If recent guidance from health officials has you leery of public transportation or ride-sharing amid new spikes in COVID-19, a personal vehicle can potentially reduce such risk, but finding a deal on that vehicle is another matter entirely.
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July is historically an unremarkable month for discounts, ranking in the middle third of months for each of the past seven years when comparing new-car incentives, per Motor Intelligence. Still in the thick of the 2020 model year, which accounts for 93% of new-car inventory on Cars.com as of this writing, dealers neither feel the squeeze of an incoming model year nor find a glut of cars from the outgoing model year. Complicating matters, J.D. Power notes that incentives spending has tapered in May and June after automakers flooded the market with deals in April to prop up COVID-hampered sales.
Still, with the ongoing pandemic hampering consumer demand, new-car sales are coming off a dour second quarter — down 34% for the vast majority of the industry, per Automotive News — and incentives remain readily available. We scoured the market’s slowest sellers among popular nameplates last month to find the best deals in July. Here are some discounts we spied, all of which expire Aug. 3.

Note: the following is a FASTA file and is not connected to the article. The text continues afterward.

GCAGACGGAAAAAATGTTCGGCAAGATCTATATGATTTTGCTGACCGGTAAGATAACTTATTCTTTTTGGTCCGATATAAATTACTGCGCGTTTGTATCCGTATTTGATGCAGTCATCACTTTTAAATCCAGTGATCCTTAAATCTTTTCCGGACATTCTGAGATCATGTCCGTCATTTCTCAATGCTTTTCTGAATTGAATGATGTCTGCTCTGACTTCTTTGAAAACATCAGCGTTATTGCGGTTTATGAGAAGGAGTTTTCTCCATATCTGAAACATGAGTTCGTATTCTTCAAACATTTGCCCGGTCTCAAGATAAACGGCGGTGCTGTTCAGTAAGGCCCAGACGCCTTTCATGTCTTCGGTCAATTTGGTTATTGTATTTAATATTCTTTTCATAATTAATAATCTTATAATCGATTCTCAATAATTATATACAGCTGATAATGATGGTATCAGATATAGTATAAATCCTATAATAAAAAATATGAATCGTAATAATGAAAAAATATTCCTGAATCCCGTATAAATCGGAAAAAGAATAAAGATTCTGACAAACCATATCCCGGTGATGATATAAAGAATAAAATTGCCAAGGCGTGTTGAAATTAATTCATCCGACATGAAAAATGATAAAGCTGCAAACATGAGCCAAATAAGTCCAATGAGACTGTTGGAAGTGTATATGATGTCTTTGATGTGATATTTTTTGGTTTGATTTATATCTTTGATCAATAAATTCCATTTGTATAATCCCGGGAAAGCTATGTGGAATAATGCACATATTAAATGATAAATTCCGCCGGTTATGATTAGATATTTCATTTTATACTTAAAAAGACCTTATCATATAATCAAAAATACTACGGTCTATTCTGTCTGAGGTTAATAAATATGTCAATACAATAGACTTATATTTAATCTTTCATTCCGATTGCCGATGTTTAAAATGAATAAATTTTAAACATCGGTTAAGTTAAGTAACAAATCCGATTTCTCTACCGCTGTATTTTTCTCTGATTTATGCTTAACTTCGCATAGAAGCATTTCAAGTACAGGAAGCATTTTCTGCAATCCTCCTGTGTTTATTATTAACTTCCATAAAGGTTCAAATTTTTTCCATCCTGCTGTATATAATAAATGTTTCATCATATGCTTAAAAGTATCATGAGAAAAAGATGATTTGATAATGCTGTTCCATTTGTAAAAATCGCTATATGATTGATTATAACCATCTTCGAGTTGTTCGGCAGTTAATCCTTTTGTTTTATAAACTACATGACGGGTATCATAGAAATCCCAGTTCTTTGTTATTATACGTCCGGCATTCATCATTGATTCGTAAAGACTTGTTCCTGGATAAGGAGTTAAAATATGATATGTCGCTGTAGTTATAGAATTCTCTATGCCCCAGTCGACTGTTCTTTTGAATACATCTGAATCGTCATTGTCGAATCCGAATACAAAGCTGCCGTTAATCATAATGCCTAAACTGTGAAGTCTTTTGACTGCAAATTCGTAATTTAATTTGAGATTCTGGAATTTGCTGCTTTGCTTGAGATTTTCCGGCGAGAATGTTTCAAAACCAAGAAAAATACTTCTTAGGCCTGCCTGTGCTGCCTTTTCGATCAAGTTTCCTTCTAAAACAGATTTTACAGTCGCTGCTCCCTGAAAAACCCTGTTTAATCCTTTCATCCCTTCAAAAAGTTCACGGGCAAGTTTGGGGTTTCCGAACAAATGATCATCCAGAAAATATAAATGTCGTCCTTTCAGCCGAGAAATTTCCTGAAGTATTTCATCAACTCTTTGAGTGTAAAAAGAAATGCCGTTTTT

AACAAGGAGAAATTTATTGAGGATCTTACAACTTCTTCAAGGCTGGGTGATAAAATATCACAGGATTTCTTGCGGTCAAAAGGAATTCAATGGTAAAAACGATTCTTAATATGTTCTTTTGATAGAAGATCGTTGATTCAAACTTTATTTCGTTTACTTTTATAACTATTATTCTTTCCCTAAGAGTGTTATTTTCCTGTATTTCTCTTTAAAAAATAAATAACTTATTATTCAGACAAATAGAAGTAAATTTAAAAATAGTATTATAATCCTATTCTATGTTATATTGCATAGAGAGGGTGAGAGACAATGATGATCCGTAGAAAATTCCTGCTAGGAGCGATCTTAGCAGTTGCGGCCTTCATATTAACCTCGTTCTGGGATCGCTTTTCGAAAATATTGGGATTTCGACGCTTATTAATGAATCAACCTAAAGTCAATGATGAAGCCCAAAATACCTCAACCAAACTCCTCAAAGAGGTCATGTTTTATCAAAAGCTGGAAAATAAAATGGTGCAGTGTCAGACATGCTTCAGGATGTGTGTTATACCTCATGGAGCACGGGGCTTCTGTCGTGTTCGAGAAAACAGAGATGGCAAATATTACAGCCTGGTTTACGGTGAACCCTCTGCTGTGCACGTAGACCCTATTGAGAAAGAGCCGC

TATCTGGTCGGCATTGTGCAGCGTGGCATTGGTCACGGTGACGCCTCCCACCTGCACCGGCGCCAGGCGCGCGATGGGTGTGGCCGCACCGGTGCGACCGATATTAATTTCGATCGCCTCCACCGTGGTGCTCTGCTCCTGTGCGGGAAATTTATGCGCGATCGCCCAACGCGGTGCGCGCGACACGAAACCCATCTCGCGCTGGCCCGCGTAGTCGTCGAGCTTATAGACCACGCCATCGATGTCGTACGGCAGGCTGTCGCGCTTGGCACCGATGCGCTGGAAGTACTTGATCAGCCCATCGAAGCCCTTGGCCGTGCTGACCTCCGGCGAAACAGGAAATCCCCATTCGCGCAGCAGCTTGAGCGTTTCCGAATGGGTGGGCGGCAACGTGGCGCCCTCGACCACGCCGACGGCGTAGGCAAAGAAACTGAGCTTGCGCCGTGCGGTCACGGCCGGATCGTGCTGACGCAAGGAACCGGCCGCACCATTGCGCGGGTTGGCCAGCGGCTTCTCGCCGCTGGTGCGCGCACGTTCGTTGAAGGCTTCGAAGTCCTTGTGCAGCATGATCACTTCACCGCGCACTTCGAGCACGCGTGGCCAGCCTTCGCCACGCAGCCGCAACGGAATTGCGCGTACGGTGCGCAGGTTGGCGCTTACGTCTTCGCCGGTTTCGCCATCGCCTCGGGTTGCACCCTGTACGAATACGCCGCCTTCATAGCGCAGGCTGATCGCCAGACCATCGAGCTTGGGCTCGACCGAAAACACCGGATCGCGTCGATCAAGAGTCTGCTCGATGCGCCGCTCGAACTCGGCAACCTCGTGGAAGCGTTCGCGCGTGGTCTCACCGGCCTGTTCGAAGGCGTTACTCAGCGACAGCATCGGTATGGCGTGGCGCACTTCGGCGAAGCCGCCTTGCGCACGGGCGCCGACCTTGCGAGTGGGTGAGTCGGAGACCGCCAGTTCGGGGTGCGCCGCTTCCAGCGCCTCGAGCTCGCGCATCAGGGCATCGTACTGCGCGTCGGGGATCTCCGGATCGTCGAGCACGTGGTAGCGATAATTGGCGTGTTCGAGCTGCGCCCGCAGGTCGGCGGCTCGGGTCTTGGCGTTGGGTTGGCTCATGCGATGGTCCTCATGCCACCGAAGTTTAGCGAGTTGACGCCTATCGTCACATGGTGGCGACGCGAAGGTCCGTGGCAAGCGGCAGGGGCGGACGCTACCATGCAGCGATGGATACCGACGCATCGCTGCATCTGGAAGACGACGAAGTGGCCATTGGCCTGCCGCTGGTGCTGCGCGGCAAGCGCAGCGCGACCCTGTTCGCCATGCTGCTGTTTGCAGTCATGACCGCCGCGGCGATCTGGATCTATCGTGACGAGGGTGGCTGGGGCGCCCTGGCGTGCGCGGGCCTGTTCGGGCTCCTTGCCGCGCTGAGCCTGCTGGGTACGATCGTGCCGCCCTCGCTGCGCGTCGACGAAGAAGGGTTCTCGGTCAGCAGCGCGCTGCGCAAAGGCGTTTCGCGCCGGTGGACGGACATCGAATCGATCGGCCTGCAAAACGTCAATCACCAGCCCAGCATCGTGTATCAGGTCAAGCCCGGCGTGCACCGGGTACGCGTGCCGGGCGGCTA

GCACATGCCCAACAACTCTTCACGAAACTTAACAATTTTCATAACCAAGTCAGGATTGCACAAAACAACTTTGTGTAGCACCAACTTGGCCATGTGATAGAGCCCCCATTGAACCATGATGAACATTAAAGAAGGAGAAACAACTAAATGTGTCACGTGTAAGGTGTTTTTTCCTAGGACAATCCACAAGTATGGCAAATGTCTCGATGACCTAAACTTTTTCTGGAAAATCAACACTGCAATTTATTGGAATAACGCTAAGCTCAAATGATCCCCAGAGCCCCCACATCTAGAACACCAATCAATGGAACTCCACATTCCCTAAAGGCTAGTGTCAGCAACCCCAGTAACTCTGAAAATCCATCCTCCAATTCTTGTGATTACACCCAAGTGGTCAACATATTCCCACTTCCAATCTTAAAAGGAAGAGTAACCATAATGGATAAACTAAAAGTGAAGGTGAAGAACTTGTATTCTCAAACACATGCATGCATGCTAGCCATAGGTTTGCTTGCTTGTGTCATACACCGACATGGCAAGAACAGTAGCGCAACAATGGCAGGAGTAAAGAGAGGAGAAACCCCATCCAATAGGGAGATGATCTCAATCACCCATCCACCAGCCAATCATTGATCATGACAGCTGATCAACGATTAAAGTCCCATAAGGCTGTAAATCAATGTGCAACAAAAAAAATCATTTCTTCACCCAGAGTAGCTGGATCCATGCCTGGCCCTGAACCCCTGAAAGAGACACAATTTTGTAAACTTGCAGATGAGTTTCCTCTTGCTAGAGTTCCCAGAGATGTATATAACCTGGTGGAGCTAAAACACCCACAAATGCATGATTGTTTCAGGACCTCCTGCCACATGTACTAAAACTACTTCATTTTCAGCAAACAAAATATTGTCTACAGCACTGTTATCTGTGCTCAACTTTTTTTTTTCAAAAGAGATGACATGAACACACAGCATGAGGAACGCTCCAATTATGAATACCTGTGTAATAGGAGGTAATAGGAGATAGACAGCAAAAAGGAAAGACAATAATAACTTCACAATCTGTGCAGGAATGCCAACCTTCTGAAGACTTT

- Factory discount: Varies depending on MSRP, with $6,794 off advertised example
- Price after discounts: Varies depending on discount, but potentially around $30,000 to $45,000 if Buick’s advertised employee pricing signals a uniform percentage discount
- Approximate factory savings: Up to around 15% off
Employee pricing returns to GM’s semi-luxury brand, with $6,794 off Buick’s well-equipped example of the 2020 Envision SUV, an all-wheel-drive Premium trim priced around $45,000. That works out to some 15% off. If employee pricing exacts the same percentage off all Envision trims, that could amount to an SUV that ranges from roughly $30,000 to $45,000 after discounts, depending on trim levels and factory options.
Of course, that’s a big if. Asked for more information on the Envision’s employee pricing, a GM spokesperson did not immediately respond. But the 2020 Envision averaged 103 days to sell through most of June, far exceeding the industry’s 87-day average for all model-year 2020 vehicles. Whatever the employee price, dealers should be motivated to strike a deal. That said, those looking alternately for discount financing may find nothing doin’. Buick didn’t advertise any discount rates in the markets we surveyed.
- Factory discount: $3,000 to $4,500, depending on trim level and region
- Price after discounts: About $19,500 to $36,000, depending on specifics
- Approximate factory savings: About 8-19% off